March 10, 2022 

BIG EAST tournament round-up

UConn defeats Villanova in final

The BIG EAST Conference tournament came to a close on Monday and with that, the conference season is over. The final between No. 2 Villanova and No. 1 UConn was the final act in a great weekend of conference tournament basketball. The finals served as a compelling rematch of Villanova’s win over UConn earlier this season that snapped the Huskies’ 169-game winning streak.

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In this iteration of the conference rivalry, UConn took control early and never looked back. In the first half, the Huskies held Villanova to 8-of-27 field goal shooting (29.6%) and 2-of-11 (18.2%) from behind the arc. As a contrast, UConn shot 14-of-25 from the field (56.0%) in a balanced effort.

Evina Westbrook (13 points), Aaliyah Edwards (12 points) and Olivia Nelson-Ododa (11 points) all contributed double-figure scoring for the conference tournament champs. Maddy Siegrist led all Villanova scorers with 16 points. Ultimately, UConn’s physicality and depth overwhelmed the Wildcats in a 70-40 win.

“They’re very physical. It’s nothing like we haven’t seen before,” said Siegrist. “Just they have five players that are physical, not just one or two.”

Villanova drops to 3-2 all-time in five BIG EAST title game appearances. They won the BIG EAST tournament in 1986, 1987 and most recently 2003. This 2022 finals served as a rematch of the 2003 title game, where the Wildcats defeated the Huskies by a score of 52-48.

UConn’s tournament win is their 20th in BIG EAST history, tied with all other BIG EAST teams combined. As members of the conference from 1982 to 2013, UConn won 37 conference titles (19 regular season, 18 tournament). When they returned to the league last season, the program picked up where it left off, going undefeated in league play and winning the regular season and tournament titles. This year they clinched their 21st regular season and 20th conference tournament titles.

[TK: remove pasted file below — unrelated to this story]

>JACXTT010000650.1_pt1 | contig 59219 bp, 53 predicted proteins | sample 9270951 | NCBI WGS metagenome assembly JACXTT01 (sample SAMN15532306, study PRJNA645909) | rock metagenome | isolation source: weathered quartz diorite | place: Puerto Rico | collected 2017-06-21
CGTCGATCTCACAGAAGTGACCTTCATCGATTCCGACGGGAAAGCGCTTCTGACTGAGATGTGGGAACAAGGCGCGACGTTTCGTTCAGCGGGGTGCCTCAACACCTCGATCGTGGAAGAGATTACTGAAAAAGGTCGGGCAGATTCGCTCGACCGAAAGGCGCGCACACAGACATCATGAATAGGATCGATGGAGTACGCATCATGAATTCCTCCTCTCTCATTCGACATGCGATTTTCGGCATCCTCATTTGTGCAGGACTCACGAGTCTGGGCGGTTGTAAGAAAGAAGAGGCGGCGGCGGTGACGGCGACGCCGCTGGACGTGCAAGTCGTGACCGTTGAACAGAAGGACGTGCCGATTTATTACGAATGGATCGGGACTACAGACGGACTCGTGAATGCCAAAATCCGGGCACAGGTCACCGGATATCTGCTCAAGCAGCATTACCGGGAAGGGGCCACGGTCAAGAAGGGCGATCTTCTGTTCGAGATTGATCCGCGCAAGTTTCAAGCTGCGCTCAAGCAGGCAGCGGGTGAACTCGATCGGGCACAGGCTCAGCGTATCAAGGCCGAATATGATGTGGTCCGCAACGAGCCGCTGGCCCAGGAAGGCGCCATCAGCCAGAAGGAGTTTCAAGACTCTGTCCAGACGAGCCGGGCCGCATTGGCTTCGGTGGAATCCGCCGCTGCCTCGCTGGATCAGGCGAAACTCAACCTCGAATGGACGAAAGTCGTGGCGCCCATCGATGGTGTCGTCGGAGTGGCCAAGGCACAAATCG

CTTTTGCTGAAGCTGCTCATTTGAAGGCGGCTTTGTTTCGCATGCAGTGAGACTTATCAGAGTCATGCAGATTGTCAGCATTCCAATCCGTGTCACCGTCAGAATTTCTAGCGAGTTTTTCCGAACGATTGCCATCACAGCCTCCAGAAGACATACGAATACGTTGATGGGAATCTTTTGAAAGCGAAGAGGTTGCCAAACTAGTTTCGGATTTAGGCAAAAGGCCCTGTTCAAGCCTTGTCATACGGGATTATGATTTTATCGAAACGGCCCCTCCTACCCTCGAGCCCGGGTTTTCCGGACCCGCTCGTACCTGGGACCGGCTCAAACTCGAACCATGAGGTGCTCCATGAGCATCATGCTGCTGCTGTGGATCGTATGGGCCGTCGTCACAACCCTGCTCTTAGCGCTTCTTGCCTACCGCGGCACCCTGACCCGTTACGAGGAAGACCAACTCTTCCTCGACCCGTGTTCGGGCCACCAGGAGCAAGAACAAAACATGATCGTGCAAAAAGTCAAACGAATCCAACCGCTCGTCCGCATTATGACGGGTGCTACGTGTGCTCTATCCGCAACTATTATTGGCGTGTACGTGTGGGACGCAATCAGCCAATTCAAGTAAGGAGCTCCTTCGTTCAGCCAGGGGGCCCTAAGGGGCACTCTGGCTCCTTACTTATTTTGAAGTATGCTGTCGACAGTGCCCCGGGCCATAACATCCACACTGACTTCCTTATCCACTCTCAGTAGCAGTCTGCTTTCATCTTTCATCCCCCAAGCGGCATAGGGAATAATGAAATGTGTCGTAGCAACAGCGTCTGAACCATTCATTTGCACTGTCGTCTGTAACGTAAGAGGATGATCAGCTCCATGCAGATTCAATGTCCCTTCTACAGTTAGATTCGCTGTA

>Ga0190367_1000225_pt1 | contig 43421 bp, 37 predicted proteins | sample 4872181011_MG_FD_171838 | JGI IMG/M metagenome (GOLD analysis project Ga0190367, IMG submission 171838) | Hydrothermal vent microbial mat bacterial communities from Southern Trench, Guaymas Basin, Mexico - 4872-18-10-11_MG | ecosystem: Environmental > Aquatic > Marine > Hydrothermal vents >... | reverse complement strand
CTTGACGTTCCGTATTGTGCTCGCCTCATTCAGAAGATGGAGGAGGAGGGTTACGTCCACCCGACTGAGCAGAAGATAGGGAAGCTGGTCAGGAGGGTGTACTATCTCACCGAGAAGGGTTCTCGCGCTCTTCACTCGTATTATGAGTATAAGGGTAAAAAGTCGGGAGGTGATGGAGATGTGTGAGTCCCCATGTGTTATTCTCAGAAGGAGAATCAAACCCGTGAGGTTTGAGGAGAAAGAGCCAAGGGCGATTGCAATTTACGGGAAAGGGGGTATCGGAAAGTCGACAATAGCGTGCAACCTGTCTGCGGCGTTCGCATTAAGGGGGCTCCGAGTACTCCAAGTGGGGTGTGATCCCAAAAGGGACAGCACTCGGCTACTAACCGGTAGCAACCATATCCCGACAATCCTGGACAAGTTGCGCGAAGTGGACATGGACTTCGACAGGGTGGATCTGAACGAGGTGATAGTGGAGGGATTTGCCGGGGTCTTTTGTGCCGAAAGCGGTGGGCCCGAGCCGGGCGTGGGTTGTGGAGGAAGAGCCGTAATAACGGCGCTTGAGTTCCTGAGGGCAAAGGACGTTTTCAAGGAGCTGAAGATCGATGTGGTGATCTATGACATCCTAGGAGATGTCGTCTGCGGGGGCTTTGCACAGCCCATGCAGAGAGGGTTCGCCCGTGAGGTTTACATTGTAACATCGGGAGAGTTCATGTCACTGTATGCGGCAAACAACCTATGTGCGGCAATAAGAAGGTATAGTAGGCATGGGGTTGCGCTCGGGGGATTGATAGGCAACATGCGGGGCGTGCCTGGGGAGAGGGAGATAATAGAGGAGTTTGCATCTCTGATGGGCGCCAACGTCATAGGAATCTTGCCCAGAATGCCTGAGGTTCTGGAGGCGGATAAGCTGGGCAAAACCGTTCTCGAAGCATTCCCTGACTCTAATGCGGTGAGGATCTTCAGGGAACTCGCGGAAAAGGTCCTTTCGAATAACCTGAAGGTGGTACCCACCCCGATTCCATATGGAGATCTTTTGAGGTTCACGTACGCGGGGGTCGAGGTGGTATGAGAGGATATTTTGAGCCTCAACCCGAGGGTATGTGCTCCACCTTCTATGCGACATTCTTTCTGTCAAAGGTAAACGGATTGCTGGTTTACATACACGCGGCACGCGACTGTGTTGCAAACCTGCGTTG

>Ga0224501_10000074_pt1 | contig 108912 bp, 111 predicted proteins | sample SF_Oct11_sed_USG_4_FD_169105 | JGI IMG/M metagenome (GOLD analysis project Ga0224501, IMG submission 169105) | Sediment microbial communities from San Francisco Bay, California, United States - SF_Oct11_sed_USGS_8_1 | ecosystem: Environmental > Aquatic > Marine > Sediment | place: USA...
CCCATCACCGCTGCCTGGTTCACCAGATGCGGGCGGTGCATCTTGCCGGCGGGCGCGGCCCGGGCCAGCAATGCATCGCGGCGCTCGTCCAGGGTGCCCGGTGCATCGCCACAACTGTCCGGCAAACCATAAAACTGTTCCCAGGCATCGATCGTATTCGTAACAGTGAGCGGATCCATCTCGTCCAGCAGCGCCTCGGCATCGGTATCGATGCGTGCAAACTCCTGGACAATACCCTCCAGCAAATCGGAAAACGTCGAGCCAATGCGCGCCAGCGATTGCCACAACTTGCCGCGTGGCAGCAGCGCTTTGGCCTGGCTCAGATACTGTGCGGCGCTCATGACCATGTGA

All-Tournament team

UConn senior Christyn Williams was named the BIG EAST tournament’s Most Outstanding Player. Williams added after the conference tournament win that this is the sweetest tournament win of her UConn career.

“This is my favorite because this team has gone through so much over the course of this season … on and off the court. And we had to work so hard to get to where we are right now,” Williams said. “So this one just feels really good. And I’m just super proud to call these girls my teammates and my sisters, and I’m just super proud of my team.”

UConn teammates Evina Westbrook and Aaliyah Edwards joined Williams on the All-Tournament team. Maddy Siegrist (Villanova), Lauren-Park Lane (Seton Hall) and Karissa McLaughlin (Marquette) were also honored.

BIG EAST Tournament Most Outstanding Player
Christyn Williams, UConn

All-Tournament Team
Aaliyah Edwards, UConn
Evina Westbrook, UConn
Maddy Siegrist, Villanova
Lauren Park-Lane, Seton Hall
Karissa McLaughlin, Marquette

Bursting bubbles?

In the latest version of Charlie Creme’s bracketology, Villanova is projected as the “last one in” to the 68-team NCAA tournament field. In addition to UConn’s automatic bid by winning the conference tournament title, Creighton is also projected to be part of the field.

Several coaches spoke to the media over the tournament weekend about how they believe the BIG EAST is being overlooked for spots in the NCAA tournament. In particular, Seton Hall head coach Tony Bozzella made an impassioned plea for the eye test.

“I don’t understand how we can win 11 of 13 and no one talked about us being one of the best teams,” coach Bozzella said. “We lost to Creighton in double overtime and we lost to Villanova in a close game. We beat Villanova before we got here. We beat Creighton [in the quarterfinals]. We’ve beaten Princeton, which is a Top 25 team in the country. We’ve beaten Toledo, which only has four losses, is a top 60 team in the country. We won at DePaul.”

“And all everyone did is talk about everybody else. It’s disgusting and disrespectful. And those people that look at the NET rating and don’t (expletive) cover women’s basketball anymore. You have to watch the teams play.”

The NCAA tournament bracket will be revealed during the selection show at 8 p.m. ET on Sunday, March 13, on ESPN.

Written by Tee Baker

Tee has been a contributor to The Next since March Madness 2021 and is currently a contributing editor, BIG EAST beat reporter and curator of historical deep dives.

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